On a recent Sunday morning, at a small clinic in the east of the city of Kathmandu run by the non-governmental organisation Family Planning Association Nepal (FPAN), a few women are squatting in a hallway on the ground floor waiting for contraception services. A few more are sitting in a small waiting room upstairs. Nearby, a doctor is providing abortion services in a discreet room.
This clinic has a counselling room as well, and a woman is complaining about not being able to get a contraceptive implant because of her high blood pressure.
The clinic’s branch manager, Sharad Aryal, says knowledge about family planning options among patients at his clinic is low, and he doubts that will improve soon. “Unfortunately, because of the global gag rule we recently had to close our biggest programme, serving 11 remote districts of Nepal,” he says. “It provided comprehensive family planning services, including awareness, mobile camps, and training across the country.” Some clinics, like this one in Kathmandu, are hanging on—but barely.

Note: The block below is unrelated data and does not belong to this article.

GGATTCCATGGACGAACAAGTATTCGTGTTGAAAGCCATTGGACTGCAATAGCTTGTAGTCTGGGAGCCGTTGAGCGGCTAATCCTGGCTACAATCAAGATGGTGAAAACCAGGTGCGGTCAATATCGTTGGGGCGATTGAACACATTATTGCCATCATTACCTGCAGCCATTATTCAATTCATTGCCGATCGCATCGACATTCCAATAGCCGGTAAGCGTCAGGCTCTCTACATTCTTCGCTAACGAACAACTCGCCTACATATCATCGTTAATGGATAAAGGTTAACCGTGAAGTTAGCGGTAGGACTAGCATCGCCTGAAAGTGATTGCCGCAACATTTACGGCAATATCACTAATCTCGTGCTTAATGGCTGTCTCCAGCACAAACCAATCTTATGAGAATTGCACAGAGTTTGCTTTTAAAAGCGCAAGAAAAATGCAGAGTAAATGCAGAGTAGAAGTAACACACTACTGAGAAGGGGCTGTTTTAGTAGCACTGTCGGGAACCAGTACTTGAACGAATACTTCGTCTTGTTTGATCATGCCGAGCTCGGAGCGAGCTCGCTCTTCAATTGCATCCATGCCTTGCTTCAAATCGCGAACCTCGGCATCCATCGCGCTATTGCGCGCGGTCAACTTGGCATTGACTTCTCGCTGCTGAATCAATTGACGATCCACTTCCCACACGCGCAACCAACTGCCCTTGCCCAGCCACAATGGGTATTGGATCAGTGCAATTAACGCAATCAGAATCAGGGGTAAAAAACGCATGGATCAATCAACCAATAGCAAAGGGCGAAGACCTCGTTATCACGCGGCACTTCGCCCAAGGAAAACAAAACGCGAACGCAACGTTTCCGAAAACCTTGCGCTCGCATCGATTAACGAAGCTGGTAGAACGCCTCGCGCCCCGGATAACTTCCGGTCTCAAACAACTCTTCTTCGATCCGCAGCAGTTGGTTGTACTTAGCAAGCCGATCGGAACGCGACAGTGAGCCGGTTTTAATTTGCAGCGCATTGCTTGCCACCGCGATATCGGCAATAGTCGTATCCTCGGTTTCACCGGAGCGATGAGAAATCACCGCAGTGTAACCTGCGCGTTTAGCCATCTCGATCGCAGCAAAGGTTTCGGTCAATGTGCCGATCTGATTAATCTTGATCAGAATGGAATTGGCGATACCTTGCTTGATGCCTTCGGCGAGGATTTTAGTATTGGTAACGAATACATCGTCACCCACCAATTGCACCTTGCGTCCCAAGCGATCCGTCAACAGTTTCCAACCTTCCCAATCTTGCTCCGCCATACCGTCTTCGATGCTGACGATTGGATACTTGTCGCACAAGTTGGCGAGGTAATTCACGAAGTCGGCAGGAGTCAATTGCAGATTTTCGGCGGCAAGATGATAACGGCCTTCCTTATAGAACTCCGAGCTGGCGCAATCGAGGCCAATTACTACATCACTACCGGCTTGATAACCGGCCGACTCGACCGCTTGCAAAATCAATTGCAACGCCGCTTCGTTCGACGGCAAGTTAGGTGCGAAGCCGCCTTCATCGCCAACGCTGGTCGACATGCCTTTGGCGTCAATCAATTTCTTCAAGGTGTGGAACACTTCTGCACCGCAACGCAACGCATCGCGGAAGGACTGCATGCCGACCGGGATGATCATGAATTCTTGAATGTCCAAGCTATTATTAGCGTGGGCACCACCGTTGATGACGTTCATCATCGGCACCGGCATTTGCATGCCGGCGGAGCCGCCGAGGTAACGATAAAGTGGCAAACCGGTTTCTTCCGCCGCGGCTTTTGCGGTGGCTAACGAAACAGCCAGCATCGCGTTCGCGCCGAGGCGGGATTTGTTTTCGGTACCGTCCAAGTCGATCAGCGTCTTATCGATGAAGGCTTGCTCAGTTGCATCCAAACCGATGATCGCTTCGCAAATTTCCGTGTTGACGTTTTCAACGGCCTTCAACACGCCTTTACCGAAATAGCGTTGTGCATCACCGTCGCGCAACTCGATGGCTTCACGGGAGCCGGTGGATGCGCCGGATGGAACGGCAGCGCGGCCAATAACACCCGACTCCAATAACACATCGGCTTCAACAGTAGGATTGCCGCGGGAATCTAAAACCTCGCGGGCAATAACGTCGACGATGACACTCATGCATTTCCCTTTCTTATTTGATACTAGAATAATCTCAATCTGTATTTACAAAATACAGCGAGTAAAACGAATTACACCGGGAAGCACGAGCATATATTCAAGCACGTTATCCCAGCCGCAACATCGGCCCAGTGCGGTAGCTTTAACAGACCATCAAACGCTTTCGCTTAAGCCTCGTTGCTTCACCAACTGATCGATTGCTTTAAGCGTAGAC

Donald Trump signed the global gag rule, sometimes known as the Mexico City Policy, three days after his inauguration as US president in January 2017. It’s a version of a policy that has been adopted by every Republican president …
(This article was originally published in the BMJ)